Styles: shoegaze, indie rock, singer/songwriter
Others: Ride, Jesus and Mary Chain, The Smiths
Cass McCombs wrote a soundtrack for his fake life. At least, that's what it seems like on his latest album, PREfection. McCombs' sophomore follow up to the 2003 album, A, gazes down into the soul of a handsome man and digs up the world he wants to live in. The songs are fictional symbols of McCombs' real life, and PREfection makes him look like a too-cool poet.
I can almost see the video he would make: standing at a city bus stop in the rain, singing like he means it and looking so pretty -- the entire album feels like a romantic movie. If you listened really close to PREfection, you might hear someone holding a boom microphone. You might even hear the sound of rolling wheels as a camera follows McCombs down the street, backwards and beautiful to the sound of droning guitars, organs, and drums on songs like "Subtraction."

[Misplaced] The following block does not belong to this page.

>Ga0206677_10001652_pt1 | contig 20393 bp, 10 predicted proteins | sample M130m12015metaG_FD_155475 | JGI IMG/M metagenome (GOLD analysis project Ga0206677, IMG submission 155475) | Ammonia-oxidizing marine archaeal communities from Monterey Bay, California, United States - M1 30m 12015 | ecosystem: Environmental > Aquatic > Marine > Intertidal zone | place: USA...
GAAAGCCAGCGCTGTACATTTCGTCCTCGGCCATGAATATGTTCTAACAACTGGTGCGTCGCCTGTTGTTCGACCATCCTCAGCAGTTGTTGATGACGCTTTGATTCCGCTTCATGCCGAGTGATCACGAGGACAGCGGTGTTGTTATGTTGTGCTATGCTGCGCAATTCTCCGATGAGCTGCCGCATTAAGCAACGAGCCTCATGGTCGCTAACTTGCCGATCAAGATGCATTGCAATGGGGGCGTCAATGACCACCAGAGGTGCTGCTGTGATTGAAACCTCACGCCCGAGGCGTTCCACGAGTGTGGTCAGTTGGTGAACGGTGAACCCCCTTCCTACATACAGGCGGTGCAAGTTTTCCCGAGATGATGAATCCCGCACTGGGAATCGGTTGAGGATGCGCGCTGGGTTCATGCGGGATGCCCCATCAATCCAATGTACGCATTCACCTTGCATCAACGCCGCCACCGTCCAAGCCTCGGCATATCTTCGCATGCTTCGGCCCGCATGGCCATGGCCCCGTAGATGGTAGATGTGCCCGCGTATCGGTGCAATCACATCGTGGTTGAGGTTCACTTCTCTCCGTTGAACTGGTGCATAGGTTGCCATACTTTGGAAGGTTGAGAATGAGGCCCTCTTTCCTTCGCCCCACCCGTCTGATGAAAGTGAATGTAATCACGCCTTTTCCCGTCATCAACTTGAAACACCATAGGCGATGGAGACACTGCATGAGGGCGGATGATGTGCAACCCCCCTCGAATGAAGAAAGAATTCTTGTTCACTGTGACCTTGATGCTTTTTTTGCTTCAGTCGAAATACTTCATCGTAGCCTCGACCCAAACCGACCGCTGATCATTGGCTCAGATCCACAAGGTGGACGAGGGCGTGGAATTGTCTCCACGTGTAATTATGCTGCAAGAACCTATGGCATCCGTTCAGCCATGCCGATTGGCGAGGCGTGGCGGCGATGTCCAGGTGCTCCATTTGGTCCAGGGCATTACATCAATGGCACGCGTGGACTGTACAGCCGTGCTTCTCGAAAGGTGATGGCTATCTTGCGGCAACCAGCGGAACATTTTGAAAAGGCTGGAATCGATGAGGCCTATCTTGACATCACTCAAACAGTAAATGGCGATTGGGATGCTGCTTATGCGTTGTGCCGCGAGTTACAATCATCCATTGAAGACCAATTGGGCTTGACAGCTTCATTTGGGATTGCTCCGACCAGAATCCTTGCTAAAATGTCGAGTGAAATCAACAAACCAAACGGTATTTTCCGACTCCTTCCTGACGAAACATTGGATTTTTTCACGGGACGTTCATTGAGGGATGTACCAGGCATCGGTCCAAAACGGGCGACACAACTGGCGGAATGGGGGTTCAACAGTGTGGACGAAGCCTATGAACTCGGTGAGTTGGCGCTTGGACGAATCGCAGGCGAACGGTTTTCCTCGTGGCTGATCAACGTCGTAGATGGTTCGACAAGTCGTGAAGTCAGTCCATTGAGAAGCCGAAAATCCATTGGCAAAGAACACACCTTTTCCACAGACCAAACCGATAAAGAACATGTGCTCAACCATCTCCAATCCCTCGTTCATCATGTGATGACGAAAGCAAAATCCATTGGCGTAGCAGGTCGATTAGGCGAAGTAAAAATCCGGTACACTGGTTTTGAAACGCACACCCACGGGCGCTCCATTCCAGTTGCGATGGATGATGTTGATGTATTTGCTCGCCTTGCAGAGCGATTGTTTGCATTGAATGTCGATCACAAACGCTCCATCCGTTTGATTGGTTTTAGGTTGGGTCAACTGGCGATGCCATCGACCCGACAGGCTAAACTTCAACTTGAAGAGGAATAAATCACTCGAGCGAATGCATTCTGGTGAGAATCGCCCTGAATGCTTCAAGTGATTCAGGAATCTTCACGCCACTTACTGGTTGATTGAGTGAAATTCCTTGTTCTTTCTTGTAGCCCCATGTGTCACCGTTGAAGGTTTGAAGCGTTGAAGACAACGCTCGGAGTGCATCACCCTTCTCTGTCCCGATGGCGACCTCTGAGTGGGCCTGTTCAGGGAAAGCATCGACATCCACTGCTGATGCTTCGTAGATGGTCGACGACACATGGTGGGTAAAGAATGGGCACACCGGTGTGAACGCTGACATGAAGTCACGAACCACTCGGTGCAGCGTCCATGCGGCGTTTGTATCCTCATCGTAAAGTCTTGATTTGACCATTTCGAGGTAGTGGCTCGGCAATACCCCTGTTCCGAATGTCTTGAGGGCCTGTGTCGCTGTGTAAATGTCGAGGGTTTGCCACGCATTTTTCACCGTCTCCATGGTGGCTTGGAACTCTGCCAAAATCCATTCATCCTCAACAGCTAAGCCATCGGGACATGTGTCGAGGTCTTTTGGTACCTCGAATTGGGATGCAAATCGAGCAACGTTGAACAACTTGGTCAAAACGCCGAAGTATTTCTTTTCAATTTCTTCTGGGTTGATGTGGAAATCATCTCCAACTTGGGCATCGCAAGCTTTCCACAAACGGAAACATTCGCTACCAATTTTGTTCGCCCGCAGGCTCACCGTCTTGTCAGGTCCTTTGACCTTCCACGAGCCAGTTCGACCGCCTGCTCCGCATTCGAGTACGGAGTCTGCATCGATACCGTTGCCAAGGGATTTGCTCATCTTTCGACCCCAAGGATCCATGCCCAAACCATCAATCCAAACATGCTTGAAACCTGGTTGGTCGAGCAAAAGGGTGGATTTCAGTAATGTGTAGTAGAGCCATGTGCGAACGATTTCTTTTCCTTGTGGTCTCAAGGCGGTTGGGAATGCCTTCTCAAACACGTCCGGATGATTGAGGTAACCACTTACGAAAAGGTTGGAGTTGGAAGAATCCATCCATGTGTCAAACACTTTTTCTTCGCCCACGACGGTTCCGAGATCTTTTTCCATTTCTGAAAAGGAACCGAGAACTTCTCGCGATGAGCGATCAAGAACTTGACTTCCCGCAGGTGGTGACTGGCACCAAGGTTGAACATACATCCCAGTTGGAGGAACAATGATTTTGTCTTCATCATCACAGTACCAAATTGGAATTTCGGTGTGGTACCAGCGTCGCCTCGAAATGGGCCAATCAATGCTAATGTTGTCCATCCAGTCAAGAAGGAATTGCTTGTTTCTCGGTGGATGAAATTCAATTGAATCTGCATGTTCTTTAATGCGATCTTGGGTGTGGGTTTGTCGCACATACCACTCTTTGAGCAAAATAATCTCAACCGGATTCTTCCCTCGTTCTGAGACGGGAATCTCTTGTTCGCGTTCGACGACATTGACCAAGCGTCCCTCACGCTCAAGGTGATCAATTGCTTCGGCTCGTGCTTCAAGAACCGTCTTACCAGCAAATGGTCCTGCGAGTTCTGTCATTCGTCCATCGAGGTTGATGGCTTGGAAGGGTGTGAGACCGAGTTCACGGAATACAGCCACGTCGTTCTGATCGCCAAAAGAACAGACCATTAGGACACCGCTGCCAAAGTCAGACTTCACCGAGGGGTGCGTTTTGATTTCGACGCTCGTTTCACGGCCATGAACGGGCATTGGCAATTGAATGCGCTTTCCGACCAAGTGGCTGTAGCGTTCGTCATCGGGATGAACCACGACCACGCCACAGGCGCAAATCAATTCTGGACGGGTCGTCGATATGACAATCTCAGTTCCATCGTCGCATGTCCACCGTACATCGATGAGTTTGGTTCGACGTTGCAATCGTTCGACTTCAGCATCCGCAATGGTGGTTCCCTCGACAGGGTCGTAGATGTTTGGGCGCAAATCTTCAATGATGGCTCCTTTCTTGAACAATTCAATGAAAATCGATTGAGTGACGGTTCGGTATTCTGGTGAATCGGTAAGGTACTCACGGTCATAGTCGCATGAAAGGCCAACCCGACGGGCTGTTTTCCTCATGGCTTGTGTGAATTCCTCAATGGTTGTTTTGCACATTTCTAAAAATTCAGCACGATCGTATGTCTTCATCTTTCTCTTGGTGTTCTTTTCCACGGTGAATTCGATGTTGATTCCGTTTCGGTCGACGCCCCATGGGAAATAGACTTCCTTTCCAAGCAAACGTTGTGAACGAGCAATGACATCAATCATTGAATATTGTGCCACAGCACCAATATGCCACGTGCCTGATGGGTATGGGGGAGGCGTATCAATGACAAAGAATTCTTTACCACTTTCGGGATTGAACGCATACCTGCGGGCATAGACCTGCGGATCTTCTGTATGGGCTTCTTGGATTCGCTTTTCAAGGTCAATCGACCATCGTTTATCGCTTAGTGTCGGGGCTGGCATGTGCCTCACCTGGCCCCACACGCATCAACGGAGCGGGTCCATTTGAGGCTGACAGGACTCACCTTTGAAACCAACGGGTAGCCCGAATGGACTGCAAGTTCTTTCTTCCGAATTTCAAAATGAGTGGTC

Then, like somebody forgot to edit the film, PREfection's music drones on endlessly, rising up and down, over and over. Some of the songs, like "Multiple Suns," have skip written all over them. There's just not enough diversity. Cass and company threw together a contemplative mix of instruments but don't do much with them.
It's also worth mentioning that McCombs tends to sound a bit like Morrissey Jr. Honestly, if Morrissey had a little brother -- and he might -- this is what I would imagine he sounds like. "Sacred Heart" is a throw back to the Smiths, with the way McCombs' voice falls into the musical flow and dribbles out his mouth at the same time.
It's difficult to understand what McCombs is saying, but no doubt it's about his life squished through a screen, mixed with drama and pounded into a homemade paper. And maybe that's both the best and worst part of PREfection. It's interesting but feels paper-thin.
3. Multiple Suns
4. Tourist Woman
5. Sacred Heart
6. She's Still Suffering
8. Bury Mary
9. City of Brotherly Love
10. All Your Dreams May Come True